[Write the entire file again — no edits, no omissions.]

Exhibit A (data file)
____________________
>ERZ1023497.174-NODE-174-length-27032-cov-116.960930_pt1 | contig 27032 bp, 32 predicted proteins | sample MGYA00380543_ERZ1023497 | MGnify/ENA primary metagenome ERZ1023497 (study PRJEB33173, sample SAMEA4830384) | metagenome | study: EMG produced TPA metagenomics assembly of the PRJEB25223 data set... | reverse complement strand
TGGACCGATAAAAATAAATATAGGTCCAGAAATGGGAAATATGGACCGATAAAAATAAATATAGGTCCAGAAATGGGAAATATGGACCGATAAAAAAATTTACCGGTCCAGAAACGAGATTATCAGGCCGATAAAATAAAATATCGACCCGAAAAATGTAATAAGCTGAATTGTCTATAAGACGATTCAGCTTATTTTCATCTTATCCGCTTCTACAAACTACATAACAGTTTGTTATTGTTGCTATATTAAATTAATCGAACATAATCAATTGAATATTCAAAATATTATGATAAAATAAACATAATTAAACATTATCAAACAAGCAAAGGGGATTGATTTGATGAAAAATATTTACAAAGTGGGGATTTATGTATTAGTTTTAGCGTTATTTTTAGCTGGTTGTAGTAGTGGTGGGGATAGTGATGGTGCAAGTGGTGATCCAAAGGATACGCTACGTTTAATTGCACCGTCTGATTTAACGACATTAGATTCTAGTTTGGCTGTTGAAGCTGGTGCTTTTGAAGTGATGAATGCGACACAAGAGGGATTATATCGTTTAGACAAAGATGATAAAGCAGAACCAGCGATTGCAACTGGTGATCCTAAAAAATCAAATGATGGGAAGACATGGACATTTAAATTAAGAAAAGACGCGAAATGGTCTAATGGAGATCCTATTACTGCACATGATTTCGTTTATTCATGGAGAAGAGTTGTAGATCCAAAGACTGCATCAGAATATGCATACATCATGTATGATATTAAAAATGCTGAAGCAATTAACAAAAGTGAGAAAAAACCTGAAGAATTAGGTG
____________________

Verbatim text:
>ERZ1023497.174-NODE-174-length-27032-cov-116.960930_pt1 | contig 27032 bp, 32 predicted proteins | sample MGYA00380543_ERZ1023497 | MGnify/ENA primary metagenome ERZ1023497 (study PRJEB33173, sample SAMEA4830384) | metagenome | study: EMG produced TPA metagenomics assembly of the PRJEB25223 data set... | reverse complement strand
TGGACCGATAAAAATAAATATAGGTCCAGAAATGGGAAATATGGACCGATAAAAATAAATATAGGTCCAGAAATGGGAAATATGGACCGATAAAAAAATTTACCGGTCCAGAAACGAGATTATCAGGCCGATAAAATAAAATATCGACCCGAAAAATGTAATAAGCTGAATTGTCTATAAGACGATTCAGCTTATTTTCATCTTATCCGCTTCTACAAACTACATAACAGTTTGTTATTGTTGCTATATTAAATTAATCGAACATAATCAATTGAATATTCAAAATATTATGATAAAATAAACATAATTAAACATTATCAAACAAGCAAAGGGGATTGATTTGATGAAAAATATTTACAAAGTGGGGATTTATGTATTAGTTTTAGCGTTATTTTTAGCTGGTTGTAGTAGTGGTGGGGATAGTGATGGTGCAAGTGGTGATCCAAAGGATACGCTACGTTTAATTGCACCGTCTGATTTAACGACATTAGATTCTAGTTTGGCTGTTGAAGCTGGTGCTTTTGAAGTGATGAATGCGACACAAGAGGGATTATATCGTTTAGACAAAGATGATAAAGCAGAACCAGCGATTGCAACTGGTGATCCTAAAAAATCAAATGATGGGAAGACATGGACATTTAAATTAAGAAAAGACGCGAAATGGTCTAATGGAGATCCTATTACTGCACATGATTTCGTTTATTCATGGAGAAGAGTTGTAGATCCAAAGACTGCATCAGAATATGCATACATCATGTATGATATTAAAAATGCTGAAGCAATTAACAAAAGTGAGAAAAAACCTGAAGAATTAGGTG